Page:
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Lesson Transcript

Hi! Welcome to Introduction to Korean. My name is Alisha and I'm joined by...
Hi everyone.
I'm Jaehwi!
In this lesson, you'll learn the basics of Korean writing.
The Basics.
Similar to English, Korean also uses an alphabet. However, there is a big difference in the way Korean is written.
Unlike the English alphabet where each letter stands alone, Korean consonants and vowels are combined and are grouped together into blocks. Each block represents 1 syllable.
You can think of each block as a square which you need to fill in, using consonants and vowels, until you've created a syllable.
Every block will require a minimum of 1 consonant and 1 vowel, to create a syllable.
Usually though, Korean syllables will consist of three parts—the initial, medial and final.
Initials are written at the top left of the block. Initials will always be consonants.
Keep in mind though, that this doesn't mean that syllables in Korean will always start with a consonant sound. It only means that vowels cannot be written in the initial position. A silent consonant could take this position, thus starting the syllable with a vowel sound.
Medials on the other hand, will always be a vowel. It could be a single vowel, or a double vowel, in which case it'll have gliding sound sometimes perceived as a Y or W sound.
The most basic Korean block then, would consist of a consonant-vowel combination.
가 (ga)
Sometimes, a block may include a final. Finals, are always consonants, and are positioned below the vowel at the bottom of the syllabic block.
This means that the initial-medial-final structure would be a combination of a consonant, a vowel or double vowel, and a consonant.
Here's a useful phrase which includes various syllabic block structures we've just discussed.
As you can see, the first block contains the consonant-vowel-consonant format we just mentioned.
The second block is the basic consonant-vowel format. The vowel is a vertical one, so the consonant is written on the left.
The third block contains a double vowel, so the structure is initial-medial, with the initial being a consonant, and the medial a double vowel.
Altogether it's...
Writing Korean Characters
There are 3 basic rules for writing Korean characters—they are written from left to right, top to bottom, and from outside to inside.
This means that when you start writing a syllable in Korean, you would start at the top left corner of the block.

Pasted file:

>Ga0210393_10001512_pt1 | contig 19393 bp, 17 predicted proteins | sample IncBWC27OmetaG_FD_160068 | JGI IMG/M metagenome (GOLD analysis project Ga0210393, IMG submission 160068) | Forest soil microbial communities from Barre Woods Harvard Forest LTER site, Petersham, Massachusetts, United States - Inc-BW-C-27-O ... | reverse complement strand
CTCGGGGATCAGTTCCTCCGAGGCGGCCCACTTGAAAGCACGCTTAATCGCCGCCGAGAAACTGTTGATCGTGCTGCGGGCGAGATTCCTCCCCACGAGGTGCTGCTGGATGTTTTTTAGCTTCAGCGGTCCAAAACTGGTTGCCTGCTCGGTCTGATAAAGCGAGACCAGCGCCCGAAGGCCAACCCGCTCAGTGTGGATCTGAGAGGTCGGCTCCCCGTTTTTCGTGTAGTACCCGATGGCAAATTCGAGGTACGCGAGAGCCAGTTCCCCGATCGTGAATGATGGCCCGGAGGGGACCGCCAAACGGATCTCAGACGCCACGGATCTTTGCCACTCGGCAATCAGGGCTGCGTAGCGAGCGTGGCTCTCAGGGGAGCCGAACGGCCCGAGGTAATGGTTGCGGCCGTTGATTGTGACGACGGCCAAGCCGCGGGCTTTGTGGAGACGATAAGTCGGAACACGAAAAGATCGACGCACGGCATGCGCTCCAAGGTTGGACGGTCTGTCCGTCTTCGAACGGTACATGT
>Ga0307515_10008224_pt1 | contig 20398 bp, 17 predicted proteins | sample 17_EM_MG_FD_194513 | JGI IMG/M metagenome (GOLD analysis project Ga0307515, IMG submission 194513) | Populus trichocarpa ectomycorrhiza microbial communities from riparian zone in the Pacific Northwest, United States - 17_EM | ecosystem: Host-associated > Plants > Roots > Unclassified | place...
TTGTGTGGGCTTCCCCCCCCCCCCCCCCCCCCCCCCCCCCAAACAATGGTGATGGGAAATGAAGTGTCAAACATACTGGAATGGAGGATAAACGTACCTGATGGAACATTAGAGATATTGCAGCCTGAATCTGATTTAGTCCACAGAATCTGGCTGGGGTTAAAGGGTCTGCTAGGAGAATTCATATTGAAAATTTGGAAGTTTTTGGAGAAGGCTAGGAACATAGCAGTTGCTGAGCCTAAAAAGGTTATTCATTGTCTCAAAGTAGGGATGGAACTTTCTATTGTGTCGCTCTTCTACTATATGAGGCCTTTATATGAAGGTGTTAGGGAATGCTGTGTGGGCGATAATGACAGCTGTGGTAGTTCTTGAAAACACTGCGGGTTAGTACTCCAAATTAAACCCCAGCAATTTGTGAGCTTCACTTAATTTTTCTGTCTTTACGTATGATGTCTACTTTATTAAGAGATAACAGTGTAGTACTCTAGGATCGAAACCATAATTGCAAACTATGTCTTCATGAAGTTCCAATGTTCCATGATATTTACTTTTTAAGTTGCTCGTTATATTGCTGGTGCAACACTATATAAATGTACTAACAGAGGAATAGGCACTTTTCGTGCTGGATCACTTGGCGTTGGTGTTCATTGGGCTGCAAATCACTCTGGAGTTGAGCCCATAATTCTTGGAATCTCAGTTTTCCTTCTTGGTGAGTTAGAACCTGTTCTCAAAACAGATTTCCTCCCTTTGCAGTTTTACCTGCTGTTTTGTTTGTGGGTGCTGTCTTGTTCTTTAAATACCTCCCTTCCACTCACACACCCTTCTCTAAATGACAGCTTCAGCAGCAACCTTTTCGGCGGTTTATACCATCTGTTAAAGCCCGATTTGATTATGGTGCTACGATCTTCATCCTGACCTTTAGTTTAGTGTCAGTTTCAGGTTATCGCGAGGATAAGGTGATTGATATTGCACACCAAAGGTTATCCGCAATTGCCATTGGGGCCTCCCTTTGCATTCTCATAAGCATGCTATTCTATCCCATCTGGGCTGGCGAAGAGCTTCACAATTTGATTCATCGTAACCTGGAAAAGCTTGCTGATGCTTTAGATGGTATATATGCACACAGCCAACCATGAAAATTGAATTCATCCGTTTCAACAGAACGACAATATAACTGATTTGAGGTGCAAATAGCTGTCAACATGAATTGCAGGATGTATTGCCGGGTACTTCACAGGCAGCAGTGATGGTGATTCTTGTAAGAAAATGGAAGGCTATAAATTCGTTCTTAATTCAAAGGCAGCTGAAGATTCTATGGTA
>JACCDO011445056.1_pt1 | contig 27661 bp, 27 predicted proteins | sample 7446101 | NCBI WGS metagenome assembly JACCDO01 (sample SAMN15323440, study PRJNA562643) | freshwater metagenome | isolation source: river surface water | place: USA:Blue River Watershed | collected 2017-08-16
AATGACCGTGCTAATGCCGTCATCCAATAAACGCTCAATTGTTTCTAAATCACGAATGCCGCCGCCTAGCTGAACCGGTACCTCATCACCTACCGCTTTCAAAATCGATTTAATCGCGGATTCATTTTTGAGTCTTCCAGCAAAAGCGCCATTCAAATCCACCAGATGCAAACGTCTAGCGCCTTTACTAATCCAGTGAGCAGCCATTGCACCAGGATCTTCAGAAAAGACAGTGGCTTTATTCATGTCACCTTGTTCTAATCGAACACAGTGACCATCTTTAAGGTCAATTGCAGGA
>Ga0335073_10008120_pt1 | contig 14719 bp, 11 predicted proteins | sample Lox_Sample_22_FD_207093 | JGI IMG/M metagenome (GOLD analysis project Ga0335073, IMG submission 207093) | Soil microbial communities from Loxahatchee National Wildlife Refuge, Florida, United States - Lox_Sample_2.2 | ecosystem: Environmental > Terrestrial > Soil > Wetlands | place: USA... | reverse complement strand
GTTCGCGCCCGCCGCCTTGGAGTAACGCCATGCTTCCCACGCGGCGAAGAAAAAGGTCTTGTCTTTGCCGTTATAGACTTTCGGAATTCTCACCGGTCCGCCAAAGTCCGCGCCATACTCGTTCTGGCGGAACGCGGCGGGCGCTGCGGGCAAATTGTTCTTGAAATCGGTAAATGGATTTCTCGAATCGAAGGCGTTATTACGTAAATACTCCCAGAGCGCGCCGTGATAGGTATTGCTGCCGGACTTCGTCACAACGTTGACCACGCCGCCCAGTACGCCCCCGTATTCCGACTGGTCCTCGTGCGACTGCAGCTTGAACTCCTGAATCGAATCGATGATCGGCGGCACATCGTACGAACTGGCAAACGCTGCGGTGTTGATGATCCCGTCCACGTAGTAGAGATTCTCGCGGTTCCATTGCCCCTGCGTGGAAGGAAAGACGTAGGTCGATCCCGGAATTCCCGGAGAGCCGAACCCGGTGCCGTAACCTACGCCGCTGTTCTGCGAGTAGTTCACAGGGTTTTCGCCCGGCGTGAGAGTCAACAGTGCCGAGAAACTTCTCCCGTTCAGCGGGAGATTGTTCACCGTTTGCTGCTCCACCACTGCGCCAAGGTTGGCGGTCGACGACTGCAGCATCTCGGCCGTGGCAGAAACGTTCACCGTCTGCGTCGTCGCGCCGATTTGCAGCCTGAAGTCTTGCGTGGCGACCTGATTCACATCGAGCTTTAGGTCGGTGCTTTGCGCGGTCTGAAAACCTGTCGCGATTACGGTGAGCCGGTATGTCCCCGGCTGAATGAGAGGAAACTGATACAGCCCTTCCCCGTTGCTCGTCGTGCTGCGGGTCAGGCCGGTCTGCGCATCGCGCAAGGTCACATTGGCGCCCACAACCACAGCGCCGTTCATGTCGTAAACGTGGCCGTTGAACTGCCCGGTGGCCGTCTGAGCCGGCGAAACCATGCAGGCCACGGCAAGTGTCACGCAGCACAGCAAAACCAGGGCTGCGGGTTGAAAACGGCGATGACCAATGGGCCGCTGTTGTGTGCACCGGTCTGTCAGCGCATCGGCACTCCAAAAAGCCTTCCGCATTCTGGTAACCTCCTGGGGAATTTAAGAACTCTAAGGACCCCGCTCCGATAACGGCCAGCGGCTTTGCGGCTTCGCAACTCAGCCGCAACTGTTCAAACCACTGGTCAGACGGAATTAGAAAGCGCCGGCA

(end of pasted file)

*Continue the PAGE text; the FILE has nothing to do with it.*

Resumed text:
Start at the top left corner and work down to the bottom right. Usually, the topmost horizontal line would come first, followed by any vertical strokes. If the consonant starts with a vertical stroke, you would start from the top left and work your way down, followed by any horizontal strokes.
As the first consonant is a 'ㄱ'(gieuk), you would start from the top left and move toward the right for the first stroke, then move downward.
With Korean vowels, similar rules apply—you go from left to right and top to bottom. Most vowels in Korean start with a vertical stroke, however, so you would usually work your way from top to bottom, then left to right.
We said initials, or the consonant, were written first. So if you put these two characters together...
With a horizontal vowel, you would write the initial, or consonant first,
followed by the vowel below.
If you had a final consonant, then the order would be..
And should the medial be a double vowel, with both horizontal and vertical components, the horizontal vowel would be written first, followed by the vertical vowel to the right.
There you have it. Now you know how to write Korean characters within a syllabic block!
In this lesson, you learned the basic rules of Korean writing. You learned that Korean consonants and vowels are grouped together to form syllabic blocks. You learned that there are usually three parts to a syllable—the initial, which is always a consonant, a medial, which can be a vowel or double vowel, and a final which is always a consonant. And lastly, Korean characters are written from the top left to the bottom right.
That's all for this lesson. If you'ld like to learn more about Korean writing, check out our 'Hana Hana Hangul' series!
In the next lesson, you'll be entering Korean boot camp, where you'll learn useful beginner phrases to get you speaking Korean right away!
See you in the next lesson. Bye!